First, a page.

As the condominium boom shows no sign of abating, an alarming trend is becoming noticeable: some of the high-rise towers being built are starting to look the same. Perhaps, the real estate company has either consciously chosen to only have one look across their developments or they tap the same architectural group, whether in-house or not. The downside to this practice is that the buildings become boring and interchangeable, pulling no element of surprise. You see one and you see all.
For Vista Residences, part of Vista Land & Lifescapes which is acknowledged as the biggest homebuilder in the country, part of the solution to break this monotony is to collaborate with a variety of architectural firms who have produced beautiful, breathtaking structures in the past. “We don’t subscribe to one specific look when it comes to our buildings,” says Beth Kalaw, Vista Residences HRB Division Head. “We avoid that by working with architects who have different design philosophy. We allow them to express their strengths. This is the reason why we don’t have developments that look exactly the same.”
For the Mosaic and KL Mosaic Towers, Coscolluela designed the structures in a hexagonal form to give them a classic and contemporary look. Working with the tenets of green architecture, Palafox oriented the structures of Trevi Towers in such a way that they can harness the full potential of the wind to encourage natural ventilation. Casas, on the other hand, envisioned The Gallery as a collection of clean, modern lines.
In its other developments such as The Currency (Ortigas CBD), Wil Tower and Symphony Towers (Quezon City), Vista Residences tapped the US-based, international architectural firm RTKL whose local partner is Arch Haus Asia Consultants. They may have been designed by the same group by their looks can not be more different. The Currency is a single-tower expressed as two wings, the Wil Tower projects its mixed-use identity with its podium of retail spaces, while Symphony Towers shimmers like emerald, mirroring the fluidity and hue of the fountains in the courtyard shared by its two buildings.
Aside from high-rise residences, Vista Land has also created sumptuous communities composed of mid-rise condominiums amid wide, open spaces. These include the six-tower development Brescia Residences in Fairview, Quezon City which evokes the style of an Italian villa; Pine Crest in New Manila, whose three towers sit on 8,000 square meters, large areas of which are strewn with pine trees; and The Presidio in Sucat, Parañaque whose 16 mid-rise condo buildings, located in 6.8-hectare development, are designed to take in a view of Laguna de Bay, an environmentally protected site.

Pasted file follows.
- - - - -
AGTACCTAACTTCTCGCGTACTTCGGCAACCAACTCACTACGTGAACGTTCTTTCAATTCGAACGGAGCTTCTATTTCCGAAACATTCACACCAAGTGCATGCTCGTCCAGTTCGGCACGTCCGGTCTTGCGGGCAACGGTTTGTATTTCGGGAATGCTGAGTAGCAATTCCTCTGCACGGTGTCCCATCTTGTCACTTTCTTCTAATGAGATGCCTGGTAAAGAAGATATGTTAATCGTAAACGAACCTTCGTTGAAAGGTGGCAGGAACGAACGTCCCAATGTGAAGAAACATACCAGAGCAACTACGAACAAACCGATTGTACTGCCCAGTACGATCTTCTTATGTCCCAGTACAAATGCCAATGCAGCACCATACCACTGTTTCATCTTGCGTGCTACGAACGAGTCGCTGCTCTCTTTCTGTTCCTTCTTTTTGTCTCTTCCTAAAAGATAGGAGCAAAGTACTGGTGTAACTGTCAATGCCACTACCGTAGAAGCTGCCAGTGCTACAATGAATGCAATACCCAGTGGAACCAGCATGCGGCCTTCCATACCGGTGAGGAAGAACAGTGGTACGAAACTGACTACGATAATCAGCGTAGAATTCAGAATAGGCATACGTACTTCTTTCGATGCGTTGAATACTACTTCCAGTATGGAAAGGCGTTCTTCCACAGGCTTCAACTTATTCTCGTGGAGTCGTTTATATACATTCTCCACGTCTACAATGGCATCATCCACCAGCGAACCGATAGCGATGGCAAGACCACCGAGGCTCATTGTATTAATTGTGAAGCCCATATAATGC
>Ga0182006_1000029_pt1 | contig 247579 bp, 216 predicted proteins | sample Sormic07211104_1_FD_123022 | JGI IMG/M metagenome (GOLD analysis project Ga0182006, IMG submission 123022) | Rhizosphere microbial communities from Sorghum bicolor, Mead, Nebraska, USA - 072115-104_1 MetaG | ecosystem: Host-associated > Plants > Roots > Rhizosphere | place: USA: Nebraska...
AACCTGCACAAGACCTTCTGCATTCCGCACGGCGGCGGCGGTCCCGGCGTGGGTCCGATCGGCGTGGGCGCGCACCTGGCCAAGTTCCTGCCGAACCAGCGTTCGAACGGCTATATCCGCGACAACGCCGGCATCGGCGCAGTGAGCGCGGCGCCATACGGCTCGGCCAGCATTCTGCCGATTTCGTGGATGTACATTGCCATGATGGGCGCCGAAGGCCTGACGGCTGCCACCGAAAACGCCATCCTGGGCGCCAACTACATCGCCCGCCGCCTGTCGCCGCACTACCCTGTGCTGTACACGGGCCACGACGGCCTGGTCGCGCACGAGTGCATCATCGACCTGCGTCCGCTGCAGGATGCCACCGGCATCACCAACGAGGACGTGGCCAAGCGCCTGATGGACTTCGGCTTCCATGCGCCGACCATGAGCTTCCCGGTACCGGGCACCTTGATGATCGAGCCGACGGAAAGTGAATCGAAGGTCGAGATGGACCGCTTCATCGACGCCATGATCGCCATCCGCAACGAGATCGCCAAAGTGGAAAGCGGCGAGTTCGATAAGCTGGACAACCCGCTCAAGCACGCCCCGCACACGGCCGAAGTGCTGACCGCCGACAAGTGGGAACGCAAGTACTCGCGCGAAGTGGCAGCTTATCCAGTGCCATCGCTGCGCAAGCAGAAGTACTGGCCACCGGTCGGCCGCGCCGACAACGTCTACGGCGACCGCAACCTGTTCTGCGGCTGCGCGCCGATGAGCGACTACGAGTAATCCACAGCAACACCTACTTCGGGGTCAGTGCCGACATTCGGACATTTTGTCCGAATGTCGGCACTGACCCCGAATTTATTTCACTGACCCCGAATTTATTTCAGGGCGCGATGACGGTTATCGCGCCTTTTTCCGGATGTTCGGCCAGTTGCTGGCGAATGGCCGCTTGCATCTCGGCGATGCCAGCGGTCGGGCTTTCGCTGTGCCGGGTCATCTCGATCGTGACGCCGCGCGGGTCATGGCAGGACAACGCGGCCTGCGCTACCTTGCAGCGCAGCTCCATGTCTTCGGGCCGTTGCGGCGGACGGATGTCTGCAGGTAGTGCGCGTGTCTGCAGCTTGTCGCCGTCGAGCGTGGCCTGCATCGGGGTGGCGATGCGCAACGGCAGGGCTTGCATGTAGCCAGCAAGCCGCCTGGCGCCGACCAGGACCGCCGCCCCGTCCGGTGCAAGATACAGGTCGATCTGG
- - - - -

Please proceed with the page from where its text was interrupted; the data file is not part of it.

Backed by more than 30 years of experience of its parent company Vista Land, Vista Residences makes sure that all the developments follow building and environmental codes to the letter, respect the historical attributes of the site and take consideration of the surrounding communities. “We can proudly claim that we don’t cut corners in our developments,” Kalaw, “We only work with the trusted names in the construction industry. We always emphasize that speed should never be a reason to compromise the safety and the integrity of a building.”
An example that Vista Residences doesn’t just build indiscriminately is 515 Shaw, a two-tower heritage-oriented project located in the corner of Laurel Street and Shaw Boulevard in Mandaluyong City. The design and construction team took every step to assure that the home of the late President Jose P. Laurel would be safely and beautifully integrated in the building’s overall structure.
Another step the company is taking in its construction practice is toward green architecture. As mentioned, Vista Residences has turned Trevi Towers as a generator of wind for natural ventilation. Its project at Bonifacio Global City in Taguig City, Avant at the Fort, has been designed to embody green architecture through and through.
Benefiting from the shade of nearby structures, Avant at The Fort allows ambient light, but not heat, to filter through the star-rated glass, minimizing the use of energy. Its design, just like Trevi Towers, also allows for cross ventilation to pervade through hallways and units. Its ground level is framed by an espalier that allows for the integration plant life while shaded swimming pool and private massage coves are surrounded by greenery.
“Starting from the blueprint, we make sure that a building has its unique architectural identity that will make stand out from the rest,” says Kalaw. “What remains consistent is the way we devote every necessary solution and step to make it well-built. Yes, our buildings are stylish but its style rests upon a safe, solid foundation.”